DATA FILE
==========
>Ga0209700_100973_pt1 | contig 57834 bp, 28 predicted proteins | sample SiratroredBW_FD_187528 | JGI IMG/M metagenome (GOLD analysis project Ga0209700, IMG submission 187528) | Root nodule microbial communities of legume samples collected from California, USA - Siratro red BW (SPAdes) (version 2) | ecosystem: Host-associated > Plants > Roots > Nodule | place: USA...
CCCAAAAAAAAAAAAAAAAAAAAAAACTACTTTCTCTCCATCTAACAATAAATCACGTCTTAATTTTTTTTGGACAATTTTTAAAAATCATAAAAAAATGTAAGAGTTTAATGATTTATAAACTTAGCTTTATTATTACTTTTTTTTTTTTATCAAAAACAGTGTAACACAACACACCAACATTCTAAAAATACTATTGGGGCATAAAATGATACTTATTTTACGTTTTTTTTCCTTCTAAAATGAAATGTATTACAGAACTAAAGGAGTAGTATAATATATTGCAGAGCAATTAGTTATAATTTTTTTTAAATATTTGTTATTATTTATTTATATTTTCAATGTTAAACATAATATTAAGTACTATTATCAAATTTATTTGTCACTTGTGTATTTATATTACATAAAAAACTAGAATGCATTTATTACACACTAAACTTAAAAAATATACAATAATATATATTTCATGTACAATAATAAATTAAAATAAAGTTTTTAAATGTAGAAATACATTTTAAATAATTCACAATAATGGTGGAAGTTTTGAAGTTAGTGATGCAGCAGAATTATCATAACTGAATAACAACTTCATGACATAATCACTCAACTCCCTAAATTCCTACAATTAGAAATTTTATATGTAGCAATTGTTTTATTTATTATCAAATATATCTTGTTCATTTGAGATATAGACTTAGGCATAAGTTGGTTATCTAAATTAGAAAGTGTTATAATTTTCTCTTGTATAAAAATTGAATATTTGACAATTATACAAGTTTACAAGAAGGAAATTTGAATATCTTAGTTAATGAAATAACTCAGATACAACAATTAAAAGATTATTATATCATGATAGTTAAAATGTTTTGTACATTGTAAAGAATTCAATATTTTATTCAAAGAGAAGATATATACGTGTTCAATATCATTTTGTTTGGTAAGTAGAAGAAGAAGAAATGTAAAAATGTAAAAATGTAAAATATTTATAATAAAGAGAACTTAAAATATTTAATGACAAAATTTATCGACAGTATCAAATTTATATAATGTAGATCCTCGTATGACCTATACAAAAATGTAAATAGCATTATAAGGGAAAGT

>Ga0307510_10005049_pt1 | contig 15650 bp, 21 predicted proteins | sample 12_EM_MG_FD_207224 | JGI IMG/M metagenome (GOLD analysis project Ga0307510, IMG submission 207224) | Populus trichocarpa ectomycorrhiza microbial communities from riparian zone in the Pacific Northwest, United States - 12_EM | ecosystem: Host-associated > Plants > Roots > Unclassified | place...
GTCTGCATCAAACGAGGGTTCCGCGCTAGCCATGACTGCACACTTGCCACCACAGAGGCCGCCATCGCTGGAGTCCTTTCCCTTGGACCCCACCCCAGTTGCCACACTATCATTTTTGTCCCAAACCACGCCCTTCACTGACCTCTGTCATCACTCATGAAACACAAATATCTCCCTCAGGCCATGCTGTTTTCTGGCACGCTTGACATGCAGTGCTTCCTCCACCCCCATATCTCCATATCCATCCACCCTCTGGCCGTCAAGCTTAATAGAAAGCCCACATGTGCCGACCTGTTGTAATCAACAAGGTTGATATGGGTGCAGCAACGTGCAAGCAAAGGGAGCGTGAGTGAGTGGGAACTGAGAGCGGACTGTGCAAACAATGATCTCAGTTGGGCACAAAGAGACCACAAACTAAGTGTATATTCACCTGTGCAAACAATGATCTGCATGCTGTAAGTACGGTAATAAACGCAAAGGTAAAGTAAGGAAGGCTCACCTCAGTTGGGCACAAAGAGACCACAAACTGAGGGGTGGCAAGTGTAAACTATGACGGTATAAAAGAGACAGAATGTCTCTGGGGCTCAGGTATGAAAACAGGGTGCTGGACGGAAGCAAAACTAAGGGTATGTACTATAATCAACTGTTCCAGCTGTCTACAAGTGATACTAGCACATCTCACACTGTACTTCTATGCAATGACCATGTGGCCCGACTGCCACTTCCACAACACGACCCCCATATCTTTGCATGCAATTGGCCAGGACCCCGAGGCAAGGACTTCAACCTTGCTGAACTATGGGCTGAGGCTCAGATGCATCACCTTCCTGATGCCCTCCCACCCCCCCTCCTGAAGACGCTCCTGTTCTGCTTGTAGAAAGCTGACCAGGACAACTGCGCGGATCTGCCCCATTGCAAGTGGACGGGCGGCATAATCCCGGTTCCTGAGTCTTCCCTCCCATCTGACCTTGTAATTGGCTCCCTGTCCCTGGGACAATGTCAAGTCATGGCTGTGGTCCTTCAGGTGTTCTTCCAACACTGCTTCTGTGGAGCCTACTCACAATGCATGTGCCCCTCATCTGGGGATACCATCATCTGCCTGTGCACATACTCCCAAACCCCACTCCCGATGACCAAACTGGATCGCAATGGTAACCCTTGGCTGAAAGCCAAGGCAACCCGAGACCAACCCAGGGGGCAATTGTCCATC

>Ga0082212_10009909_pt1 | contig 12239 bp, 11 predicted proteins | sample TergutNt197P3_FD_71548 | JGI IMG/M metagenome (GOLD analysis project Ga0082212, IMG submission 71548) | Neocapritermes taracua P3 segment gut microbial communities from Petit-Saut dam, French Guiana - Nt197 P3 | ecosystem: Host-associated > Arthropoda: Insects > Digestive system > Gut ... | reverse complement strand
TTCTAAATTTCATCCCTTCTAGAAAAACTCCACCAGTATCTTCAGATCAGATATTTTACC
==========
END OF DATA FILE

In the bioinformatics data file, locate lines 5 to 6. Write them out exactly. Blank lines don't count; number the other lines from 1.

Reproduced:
>Ga0082212_10009909_pt1 | contig 12239 bp, 11 predicted proteins | sample TergutNt197P3_FD_71548 | JGI IMG/M metagenome (GOLD analysis project Ga0082212, IMG submission 71548) | Neocapritermes taracua P3 segment gut microbial communities from Petit-Saut dam, French Guiana - Nt197 P3 | ecosystem: Host-associated > Arthropoda: Insects > Digestive system > Gut ... | reverse complement strand
TTCTAAATTTCATCCCTTCTAGAAAAACTCCACCAGTATCTTCAGATCAGATATTTTACC